We have an odd shaped small front garden right to the side of the entrance to our home. It’s an area where the builder planted those evergreen bushes that never grow and never die and are absolutely boring to look at. A couple of years ago, we pulled those out and planted some flowers in there. This was nice but, if to be honest, we didn’t take good care of the small front garden. This year I decided to clean it and plant vegetables instead of the flowers.
Here are some of my front garden ideas that helped me turn this area into a, hopefully, much more productive place.
First, I started by pulling out all the old plants. Then, I opened up the soil a bit with a garden fork. You just push it down into the soil and move it back and forth to create holes that go deep down. Then you pull the fork out. Doing this will make it easier for the roots of the plants to grow but won’t disrupt the soil too much.
The second thing we did was to add another piece of lumber all around the frame to make it higher so I can add soil.
The wall was yelling ‘trellis’ at me, and right away I was thinking about the stash of bamboos I have behind the shed. Months ago, a neighbor was cleaning an area of his yard where bamboo was growing out of control. I saw the mess of cut bamboos in his front yard and told him I’ll be happy to take them.
Back then they were green and full of leaves. It took me a couple of weeks to clean them. I ended up with 200 or so bamboo sticks in different lengths. Now they are dry and ready to become a bamboo trellis.
I measured the width and length of the wall, placed the bamboos on the driveway in a grid pattern and tied each junction with a twine. Then I cut the ends of the sticks that were too long.
I placed the grid leaning against the wall and pushed it into the soil a bit.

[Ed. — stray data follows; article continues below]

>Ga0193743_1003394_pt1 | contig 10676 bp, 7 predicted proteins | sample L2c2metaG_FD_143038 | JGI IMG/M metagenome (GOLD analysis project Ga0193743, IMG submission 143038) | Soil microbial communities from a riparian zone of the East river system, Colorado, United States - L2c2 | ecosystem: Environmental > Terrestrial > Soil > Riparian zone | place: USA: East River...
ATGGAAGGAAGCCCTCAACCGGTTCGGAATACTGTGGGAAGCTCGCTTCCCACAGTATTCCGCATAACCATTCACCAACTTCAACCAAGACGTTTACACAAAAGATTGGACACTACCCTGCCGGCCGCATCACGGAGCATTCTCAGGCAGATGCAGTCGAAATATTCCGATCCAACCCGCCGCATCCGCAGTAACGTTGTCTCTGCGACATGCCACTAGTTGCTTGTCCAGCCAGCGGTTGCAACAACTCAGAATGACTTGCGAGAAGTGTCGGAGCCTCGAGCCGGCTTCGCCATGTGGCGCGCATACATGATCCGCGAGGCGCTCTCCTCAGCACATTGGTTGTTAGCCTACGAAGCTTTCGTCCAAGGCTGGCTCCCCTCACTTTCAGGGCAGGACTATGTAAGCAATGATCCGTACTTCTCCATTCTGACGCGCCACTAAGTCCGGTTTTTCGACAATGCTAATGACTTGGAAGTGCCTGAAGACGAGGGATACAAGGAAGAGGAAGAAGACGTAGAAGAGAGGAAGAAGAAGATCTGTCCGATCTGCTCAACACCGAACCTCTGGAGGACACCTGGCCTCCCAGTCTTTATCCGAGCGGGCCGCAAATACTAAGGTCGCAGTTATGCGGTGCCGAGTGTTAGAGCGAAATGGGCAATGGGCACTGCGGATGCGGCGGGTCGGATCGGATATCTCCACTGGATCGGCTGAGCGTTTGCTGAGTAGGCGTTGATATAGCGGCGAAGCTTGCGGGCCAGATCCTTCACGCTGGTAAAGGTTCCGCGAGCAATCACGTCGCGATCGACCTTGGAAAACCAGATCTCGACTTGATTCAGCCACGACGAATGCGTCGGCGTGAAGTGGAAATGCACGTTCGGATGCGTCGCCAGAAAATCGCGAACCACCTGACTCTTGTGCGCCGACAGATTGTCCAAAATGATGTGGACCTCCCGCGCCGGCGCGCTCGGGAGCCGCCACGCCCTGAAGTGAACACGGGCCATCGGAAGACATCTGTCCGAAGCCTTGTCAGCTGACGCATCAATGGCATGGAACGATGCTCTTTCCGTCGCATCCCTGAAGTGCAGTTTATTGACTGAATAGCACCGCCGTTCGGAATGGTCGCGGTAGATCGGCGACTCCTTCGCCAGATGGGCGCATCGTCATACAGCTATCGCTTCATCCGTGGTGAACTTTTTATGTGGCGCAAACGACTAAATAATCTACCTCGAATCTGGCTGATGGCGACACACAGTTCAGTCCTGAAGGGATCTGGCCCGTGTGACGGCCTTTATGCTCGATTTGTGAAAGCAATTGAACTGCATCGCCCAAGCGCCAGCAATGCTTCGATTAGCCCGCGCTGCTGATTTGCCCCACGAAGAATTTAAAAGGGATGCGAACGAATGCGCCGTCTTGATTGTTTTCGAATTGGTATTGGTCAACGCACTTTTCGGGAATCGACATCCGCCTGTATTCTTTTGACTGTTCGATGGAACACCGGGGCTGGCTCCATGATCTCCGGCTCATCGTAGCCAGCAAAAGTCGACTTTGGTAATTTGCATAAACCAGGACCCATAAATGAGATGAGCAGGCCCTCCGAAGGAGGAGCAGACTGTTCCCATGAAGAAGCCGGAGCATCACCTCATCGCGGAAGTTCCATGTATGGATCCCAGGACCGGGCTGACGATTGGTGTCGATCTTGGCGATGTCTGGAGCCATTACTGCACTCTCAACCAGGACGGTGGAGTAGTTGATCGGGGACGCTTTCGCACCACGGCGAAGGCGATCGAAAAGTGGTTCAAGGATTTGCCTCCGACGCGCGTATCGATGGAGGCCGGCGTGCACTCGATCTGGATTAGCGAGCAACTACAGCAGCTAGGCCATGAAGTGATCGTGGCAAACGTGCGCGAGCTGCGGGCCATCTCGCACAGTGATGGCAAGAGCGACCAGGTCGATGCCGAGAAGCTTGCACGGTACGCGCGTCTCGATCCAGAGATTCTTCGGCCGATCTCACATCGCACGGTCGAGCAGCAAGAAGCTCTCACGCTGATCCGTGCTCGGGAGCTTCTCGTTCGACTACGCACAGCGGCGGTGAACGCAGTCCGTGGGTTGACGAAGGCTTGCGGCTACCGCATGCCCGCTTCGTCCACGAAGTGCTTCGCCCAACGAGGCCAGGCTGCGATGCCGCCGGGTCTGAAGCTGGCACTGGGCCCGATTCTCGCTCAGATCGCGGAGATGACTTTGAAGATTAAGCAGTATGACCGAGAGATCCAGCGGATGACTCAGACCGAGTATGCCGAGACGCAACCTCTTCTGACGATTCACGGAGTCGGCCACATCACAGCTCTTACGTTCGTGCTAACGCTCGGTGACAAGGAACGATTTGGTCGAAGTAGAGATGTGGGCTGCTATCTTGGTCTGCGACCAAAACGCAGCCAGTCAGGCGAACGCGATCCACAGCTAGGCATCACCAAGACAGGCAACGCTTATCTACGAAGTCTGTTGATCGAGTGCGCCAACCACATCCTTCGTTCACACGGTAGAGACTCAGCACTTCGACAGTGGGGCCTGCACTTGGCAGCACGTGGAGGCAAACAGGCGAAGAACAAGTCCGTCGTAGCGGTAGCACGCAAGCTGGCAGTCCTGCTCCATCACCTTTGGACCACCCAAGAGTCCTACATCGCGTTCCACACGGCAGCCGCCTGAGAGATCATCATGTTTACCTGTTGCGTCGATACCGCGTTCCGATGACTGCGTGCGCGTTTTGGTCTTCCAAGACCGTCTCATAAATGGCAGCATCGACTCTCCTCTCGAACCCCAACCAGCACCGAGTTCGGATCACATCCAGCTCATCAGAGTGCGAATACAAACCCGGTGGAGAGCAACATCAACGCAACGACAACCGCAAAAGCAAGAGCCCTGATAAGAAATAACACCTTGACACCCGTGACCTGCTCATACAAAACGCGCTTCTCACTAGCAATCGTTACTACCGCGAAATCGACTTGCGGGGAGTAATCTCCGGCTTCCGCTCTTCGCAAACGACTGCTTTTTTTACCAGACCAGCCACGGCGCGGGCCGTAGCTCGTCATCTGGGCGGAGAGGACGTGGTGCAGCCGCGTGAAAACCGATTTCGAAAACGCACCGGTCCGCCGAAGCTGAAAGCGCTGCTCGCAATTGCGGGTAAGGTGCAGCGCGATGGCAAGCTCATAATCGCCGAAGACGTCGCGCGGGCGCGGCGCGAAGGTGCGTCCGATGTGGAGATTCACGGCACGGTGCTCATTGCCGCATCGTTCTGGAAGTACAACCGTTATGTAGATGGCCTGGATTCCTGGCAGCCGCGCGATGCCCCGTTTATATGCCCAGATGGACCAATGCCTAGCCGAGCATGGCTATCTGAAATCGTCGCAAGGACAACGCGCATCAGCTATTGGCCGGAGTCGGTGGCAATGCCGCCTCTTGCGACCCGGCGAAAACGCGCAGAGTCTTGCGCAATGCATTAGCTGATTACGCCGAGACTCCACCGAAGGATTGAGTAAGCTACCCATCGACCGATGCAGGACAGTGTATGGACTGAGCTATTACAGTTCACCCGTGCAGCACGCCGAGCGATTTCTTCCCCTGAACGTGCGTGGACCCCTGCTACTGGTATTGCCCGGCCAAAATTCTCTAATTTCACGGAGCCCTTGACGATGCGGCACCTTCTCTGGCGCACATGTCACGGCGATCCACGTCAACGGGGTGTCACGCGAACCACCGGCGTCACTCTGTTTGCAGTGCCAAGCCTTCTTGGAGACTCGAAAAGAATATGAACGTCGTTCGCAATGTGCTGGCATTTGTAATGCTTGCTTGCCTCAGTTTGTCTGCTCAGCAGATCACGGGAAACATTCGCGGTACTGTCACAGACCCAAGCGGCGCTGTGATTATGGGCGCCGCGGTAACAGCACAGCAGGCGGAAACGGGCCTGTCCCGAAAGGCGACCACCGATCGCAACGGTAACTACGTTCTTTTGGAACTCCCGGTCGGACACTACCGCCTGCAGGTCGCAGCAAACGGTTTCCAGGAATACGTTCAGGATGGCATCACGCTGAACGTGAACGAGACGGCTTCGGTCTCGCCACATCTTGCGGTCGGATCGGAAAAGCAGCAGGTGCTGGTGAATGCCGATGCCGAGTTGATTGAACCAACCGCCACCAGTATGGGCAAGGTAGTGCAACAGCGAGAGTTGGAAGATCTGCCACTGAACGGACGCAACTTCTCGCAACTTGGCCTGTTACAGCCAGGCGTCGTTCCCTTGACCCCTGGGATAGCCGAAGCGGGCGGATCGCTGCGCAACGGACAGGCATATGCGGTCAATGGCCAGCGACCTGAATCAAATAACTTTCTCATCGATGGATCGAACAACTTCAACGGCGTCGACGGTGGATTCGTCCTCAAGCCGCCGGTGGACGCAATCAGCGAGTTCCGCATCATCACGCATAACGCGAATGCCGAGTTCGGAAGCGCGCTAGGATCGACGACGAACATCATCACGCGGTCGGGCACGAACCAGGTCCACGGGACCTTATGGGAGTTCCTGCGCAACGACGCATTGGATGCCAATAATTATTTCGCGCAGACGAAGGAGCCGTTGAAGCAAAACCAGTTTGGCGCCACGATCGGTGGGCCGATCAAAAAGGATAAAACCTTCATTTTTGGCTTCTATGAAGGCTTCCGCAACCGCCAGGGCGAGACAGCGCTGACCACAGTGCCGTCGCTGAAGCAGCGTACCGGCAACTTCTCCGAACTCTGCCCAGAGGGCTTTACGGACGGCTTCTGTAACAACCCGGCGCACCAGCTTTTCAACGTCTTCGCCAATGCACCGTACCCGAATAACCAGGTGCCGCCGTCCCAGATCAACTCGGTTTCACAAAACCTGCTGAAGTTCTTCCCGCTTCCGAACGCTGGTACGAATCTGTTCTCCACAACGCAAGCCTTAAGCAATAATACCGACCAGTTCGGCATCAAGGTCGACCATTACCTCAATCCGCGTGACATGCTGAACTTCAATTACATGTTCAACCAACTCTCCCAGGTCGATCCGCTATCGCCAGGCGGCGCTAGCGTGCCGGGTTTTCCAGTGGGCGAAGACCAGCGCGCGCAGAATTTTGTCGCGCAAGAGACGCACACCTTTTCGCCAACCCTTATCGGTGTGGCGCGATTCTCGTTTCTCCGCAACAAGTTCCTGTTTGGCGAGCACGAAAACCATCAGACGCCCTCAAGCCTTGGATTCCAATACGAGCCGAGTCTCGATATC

I know that this will be good enough for beans, but since I already have both green and purple beans growing in the garden, I wanted to plant fall peas here.
So I added twine vertically and horizontally in between the bamboos. I think it will be easier for the peas to climb this way.
I also wanted to utilize the side of the steps. Last year, I planted pole beans here, and they were very successful. This area is getting a good amount of sun, and the beans liked climbing the railing. When I cleaned the beans, I made sure to leave the roots in the soil since beans (like peas) store nitrogen in their roots. If you leave the roots in the soil instead of pulling them out, the nitrogen will gradually release into the soil and become available for other plants (read more about nitrogen fixation here).
Anyway, the soil over there should be very good.
So I placed some bamboos and tied between them. I might need to add some more twine here. We’ll see.
Lastly, I put down bricks, so I have something to step on when I care for the garden.
I planted three Fall/Winter crops in this small garden. Peas to climb the trellises, and carrots and green onions in the center. I will harvest the peas before the first frost and mulch the carrots and green onions before it gets too cold. I will probably use hay as mulch, and we will be able to eat carrots and green onions fresh from the garden during the Winter.
I am excited about this small front garden. Even though it’s small, I can still grow many carrots and green onions because those crops don’t need much space. They are great for small gardens.
I hope that maybe this post encourages you to transform a small odd shaped area in your yard into a productive vegetable garden. And I hope you can use those front garden ideas to your benefit.
Lady Lee is a single mother of four, she was born in Israel and raised in an agricultural commune called a Kibbutz. From a very young age, she was very interested in agriculture and farming.
She is a former IDF fitness trainer and is passionate about simple, natural living. She now lives in NC with her four kids, dog, cat, goats, ducks, and chickens.